Field Crop Update, September 2, 2021

Erik Smith, Area Field Crop Specialist
Central New York Dairy and Field Crops

September 2, 2021

1. Field Observations

Corn is maturing fast, though the fall-like weather over the last 36 hrs and into the next few days will slow things down a bit. So use this time to check your crops' conditions and see if you're ready for silage harvest. The latest GDD numbers are in for Aug 31st (see section 2), so keep in mind that yesterday we likely had a few more GDD but not much dry-down (especially if you were in Ida's path).

As part of a project I'm conducting with overseas colleagues, I began monitoring fall armyworm (FAW) activity in July using pheromone-baited traps (in the same fields as our other moth traps). FAW seldom cause issues for us in NY (Bt corn is resistant, and non-GM crops seldom see much damage), but in light of this year's outbreak across the country ('Unprecedented' outbreak of armyworms are destroying lawns across the US, often overnight (, the decision to monitor their local activity seems prescient now! This picture actually comes from a skeletonized 50-acre alfalfa field in Kinderhook, NY. A bit too close to home:

I saw a spike in adult FAW in my traps a few weeks ago (highest number in a given trap was 2 dozen, which is not terribly concerning), which has since dropped to near zero. After adults come larvae, and I have seen very few larvae in the alfalfa fields that I've been sweeping over the last few weeks, but there may be time left this summer for a second local generation. I will keep you apprised of this situation as we go along, but of course, let me know if you see or suspect an outbreak. They can be managed via early harvest or insecticide application, but action must be taken quickly. See the next page for identifying characteristics.

If early harvest is not an option, many classes of insecticides are capable of controlling FAW, including pyrethroids, diamides, spinosyns, and insect growth regulators. Some pyrethroids and spinosyns are OMRI-listed.

2. Growing Degree Days (GDD) for planting date and silking date (Climate Smart Farming Growing Degree Day Calculator)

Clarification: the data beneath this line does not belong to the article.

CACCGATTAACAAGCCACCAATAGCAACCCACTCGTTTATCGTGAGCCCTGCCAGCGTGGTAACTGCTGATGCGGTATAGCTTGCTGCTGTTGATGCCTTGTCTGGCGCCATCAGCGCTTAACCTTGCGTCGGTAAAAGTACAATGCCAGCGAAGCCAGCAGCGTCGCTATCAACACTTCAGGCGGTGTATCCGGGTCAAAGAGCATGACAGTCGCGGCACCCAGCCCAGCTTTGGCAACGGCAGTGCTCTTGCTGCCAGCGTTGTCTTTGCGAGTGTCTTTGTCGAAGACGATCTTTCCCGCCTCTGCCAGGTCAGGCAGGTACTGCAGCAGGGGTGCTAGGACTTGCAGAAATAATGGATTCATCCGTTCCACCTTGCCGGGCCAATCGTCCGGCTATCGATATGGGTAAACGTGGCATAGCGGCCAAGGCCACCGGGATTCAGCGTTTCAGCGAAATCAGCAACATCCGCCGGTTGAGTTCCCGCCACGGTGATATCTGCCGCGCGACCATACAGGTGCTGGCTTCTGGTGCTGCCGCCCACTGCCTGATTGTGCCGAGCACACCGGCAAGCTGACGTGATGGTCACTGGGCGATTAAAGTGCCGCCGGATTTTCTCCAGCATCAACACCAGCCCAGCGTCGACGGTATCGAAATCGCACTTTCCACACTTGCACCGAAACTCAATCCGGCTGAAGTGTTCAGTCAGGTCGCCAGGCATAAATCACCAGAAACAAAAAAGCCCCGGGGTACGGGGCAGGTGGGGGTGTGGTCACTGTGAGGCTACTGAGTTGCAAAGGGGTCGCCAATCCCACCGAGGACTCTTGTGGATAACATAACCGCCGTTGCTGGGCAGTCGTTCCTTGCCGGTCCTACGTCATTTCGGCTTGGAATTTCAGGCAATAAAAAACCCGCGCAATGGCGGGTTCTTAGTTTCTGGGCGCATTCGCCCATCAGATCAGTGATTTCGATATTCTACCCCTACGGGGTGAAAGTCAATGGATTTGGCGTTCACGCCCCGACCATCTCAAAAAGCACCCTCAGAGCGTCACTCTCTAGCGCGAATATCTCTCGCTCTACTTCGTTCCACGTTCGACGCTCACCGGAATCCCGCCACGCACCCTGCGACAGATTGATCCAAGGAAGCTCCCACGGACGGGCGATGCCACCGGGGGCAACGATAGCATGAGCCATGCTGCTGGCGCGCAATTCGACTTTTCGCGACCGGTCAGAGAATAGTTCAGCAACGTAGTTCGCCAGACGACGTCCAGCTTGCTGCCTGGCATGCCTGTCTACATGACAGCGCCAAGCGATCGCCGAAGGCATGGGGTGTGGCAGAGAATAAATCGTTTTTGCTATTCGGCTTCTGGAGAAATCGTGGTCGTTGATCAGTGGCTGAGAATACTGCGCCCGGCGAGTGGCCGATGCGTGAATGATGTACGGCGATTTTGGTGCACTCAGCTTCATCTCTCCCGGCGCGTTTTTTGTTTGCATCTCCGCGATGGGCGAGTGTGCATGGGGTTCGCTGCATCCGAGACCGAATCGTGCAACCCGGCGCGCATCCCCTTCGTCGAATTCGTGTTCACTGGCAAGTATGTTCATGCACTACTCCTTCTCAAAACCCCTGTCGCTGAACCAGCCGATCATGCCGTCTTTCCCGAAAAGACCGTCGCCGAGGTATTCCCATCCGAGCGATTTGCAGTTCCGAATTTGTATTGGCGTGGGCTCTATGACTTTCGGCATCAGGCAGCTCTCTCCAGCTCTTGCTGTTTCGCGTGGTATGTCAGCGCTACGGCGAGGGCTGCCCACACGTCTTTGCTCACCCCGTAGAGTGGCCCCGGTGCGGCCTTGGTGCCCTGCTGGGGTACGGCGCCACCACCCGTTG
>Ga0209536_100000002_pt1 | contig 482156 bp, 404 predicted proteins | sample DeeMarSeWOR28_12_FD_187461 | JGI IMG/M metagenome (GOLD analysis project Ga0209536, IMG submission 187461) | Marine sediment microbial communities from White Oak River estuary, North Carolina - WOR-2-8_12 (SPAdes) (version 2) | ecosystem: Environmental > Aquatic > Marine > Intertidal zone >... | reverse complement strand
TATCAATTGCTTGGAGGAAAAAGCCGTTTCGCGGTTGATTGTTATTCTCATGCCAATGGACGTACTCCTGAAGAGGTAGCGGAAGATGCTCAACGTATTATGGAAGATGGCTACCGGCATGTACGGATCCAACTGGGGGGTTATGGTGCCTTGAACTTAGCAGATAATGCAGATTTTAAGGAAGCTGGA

For corn silage, we are using base 50/86, as corn development starts at 50F and ceases above 86F. Silage corn needs 750-800 GDD (depending on hybrid maturity) after silking to reach a whole plant DM of 32%. Remember that we can expect to accumulate 20-25 GDD per day, or even up to 30, so this is not a large window. Under typical late season dry down conditions we can expect the crop to reach 35% DM four to seven days later. Check your crop to see how close you may be to harvest:

Not everyone planted their corn on one of the planting dates or in one of the locations I have listed, so this chart shows the estimated GDD for each location on each potential planting date in between (based on the actual GDD on those four dates). The locations are ordered top-to-bottom from lowest elevation to highest (the number after the location name is the elevation in feet above sea level). So if your farm is near one of the locations on this list but there's a location here that more closely matches your elevation, try that instead. You can find GDDs for your own specific location and planting date using the Climate Smart Farming CSF Growing Degree Day Calculator, but for those who might have more difficulty using that tool, maybe this chart can help.

As we get closer to silage harvest, remember that silage corn needs 750-800 GDD after silking to reach a whole plant DM of 32% (depending on hybrid maturity). Under typical late season dry down conditions we can expect the crop to reach 35% DM four to seven days later. When using this chart, remember that actual GDD were calculated for July 14, 18, 22, and 26 silking dates. Dates in-between those four dates are estimates. As always, remember that GDD estimates are good for getting you in the ballpark, but are no substitute for actual conditions in the field.

3. Pest Monitoring

Not much to report this week beyond the FAW information. The western bean cutworm traps were pulled last week, so we are down to monitoring FAW and some of the other as-of-yet undetected invasive soybean pests, and soybean cyst nematode (at harvest). I will be reaching out to some of you for my upcoming soybean cyst nematode soil-sampling program over the next few weeks.

Leafhoppers in alfalfa are still very low, while pea aphids have seen a recent surge. But so far nothing approaching threshold.

Video: Potato Leafhopper Scouting and IPM Thresholds in Alfalfa

I still have yet to see any soybean white mold, but I'm expecting to see quite a bit over the next month. I have seen some various other soybean fungi in patches, mostly associated with wet spots in fields, which of course are prevalent this year. Due to this, it will be especially important to rotate these fields into another crop next year.

Field Crop Update, September 2, 2021 (pdf; 1303KB)









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